High Risk ACH Processing

The use of high risk ACH processing has been part of the payment processing industry for more than 40 years, being the first system set in place to accept direct payments from a customer's bank checking account.  As an alternative to credit card processing, the ACH system has been one of the leading payment acceptance methods after credit cards.

The ACH system, also known as the Automated Clearing House, is a system used to make a variety of different payments, including business to business and business to customer.  The current ACH system is one of the largest payment networks in the world, handling over 24 billion domestic and international transactions a year valued at over $41 billion dollars.

Once a payment is established, either a direct deposit or and ACH payment, the information is electronically sent to the originator be authorized and settled.  Once received at the ACH orginator, transfers are sent from the financial institution to the ACH Operator, either the Federal Reserve or the Clearing House, for sorting and eventually fulfillment of either the debit or credit to customers bank account.  Credits are normal viewed within 2 business days from the request, while debits are visible within 1 business day of the request, similar to the time a high risk credit card processing transaction takes to settle.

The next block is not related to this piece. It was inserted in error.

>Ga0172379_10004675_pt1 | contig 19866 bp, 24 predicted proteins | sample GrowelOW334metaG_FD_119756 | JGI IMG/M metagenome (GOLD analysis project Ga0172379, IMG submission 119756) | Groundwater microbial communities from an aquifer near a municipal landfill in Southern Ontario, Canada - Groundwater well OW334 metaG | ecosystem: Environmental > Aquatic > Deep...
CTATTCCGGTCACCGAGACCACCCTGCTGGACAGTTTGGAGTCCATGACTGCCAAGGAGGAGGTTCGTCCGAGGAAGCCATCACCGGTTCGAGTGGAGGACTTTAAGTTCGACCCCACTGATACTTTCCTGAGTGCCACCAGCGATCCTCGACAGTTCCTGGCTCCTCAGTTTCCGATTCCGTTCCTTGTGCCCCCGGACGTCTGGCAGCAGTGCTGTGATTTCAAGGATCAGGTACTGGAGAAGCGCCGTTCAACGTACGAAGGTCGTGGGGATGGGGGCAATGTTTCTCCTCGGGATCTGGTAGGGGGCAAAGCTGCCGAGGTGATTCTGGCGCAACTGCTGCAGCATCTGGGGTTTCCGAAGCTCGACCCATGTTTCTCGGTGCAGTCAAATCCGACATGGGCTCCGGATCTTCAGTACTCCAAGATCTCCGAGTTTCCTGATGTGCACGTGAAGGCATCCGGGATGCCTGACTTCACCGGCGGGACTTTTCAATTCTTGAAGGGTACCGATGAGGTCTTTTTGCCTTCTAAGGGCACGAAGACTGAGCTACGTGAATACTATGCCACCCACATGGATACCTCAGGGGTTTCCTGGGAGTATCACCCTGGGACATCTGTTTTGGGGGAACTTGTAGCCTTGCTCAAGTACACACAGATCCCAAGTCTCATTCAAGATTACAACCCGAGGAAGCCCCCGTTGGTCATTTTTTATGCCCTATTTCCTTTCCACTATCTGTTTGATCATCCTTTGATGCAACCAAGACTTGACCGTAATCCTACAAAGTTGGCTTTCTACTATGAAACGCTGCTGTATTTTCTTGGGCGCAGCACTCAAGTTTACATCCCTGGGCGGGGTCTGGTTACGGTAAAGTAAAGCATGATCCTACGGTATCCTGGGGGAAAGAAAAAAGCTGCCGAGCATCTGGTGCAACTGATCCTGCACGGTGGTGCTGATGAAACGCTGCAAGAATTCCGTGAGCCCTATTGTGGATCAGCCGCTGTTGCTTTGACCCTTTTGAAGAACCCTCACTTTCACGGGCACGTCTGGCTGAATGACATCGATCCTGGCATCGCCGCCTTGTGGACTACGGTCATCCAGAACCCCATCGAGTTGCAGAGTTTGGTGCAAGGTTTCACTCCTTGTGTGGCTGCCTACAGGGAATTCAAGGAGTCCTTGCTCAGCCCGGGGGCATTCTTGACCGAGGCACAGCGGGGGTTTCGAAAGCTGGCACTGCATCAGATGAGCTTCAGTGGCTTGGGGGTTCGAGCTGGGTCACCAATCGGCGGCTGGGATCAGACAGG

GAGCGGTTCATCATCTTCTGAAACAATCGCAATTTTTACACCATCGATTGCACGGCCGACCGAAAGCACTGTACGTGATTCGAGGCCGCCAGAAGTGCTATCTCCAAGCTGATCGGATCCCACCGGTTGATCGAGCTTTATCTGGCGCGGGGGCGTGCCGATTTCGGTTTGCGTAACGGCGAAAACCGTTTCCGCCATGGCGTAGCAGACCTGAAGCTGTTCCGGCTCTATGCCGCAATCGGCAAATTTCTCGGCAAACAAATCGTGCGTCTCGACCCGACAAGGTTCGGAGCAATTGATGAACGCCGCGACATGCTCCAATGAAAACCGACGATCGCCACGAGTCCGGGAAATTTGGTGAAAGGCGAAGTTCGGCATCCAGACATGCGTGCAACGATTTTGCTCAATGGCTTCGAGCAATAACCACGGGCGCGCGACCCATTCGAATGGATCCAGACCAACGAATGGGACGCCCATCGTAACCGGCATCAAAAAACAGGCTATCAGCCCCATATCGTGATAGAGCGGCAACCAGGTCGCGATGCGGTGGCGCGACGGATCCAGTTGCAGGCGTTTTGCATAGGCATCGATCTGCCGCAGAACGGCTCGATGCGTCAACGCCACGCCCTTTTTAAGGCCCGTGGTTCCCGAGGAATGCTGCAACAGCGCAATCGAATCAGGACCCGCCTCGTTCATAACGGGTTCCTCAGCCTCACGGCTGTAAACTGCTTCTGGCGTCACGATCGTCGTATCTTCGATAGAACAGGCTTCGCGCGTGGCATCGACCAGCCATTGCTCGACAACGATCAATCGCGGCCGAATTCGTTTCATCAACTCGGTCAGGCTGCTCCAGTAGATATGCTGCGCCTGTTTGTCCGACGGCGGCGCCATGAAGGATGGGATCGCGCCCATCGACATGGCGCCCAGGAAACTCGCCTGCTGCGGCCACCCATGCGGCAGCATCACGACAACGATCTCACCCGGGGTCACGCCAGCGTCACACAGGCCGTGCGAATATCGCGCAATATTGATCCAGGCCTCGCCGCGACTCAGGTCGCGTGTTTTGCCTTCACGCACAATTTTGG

While high risk ACH processing is possible, the Federal Reserve guidelines for chargeback and returns tolerance are much lower than that of a high risk check processing service.  Though there still are some payment processors that will work with the ACH service for high risk, most have switched over to echeck processing due to guidelines that are more liberal for higher risk merchants.

The use of ACH processing is still a possibility for merchants in the high risk industry, but the use of the services is not always suggested.  Similar to a high risk merchant trying to use a domestic merchant account for their business when a high risk merchant account solution would be recommended, merchants trying to accept checks should consider a high risk check processing service instead of ACH.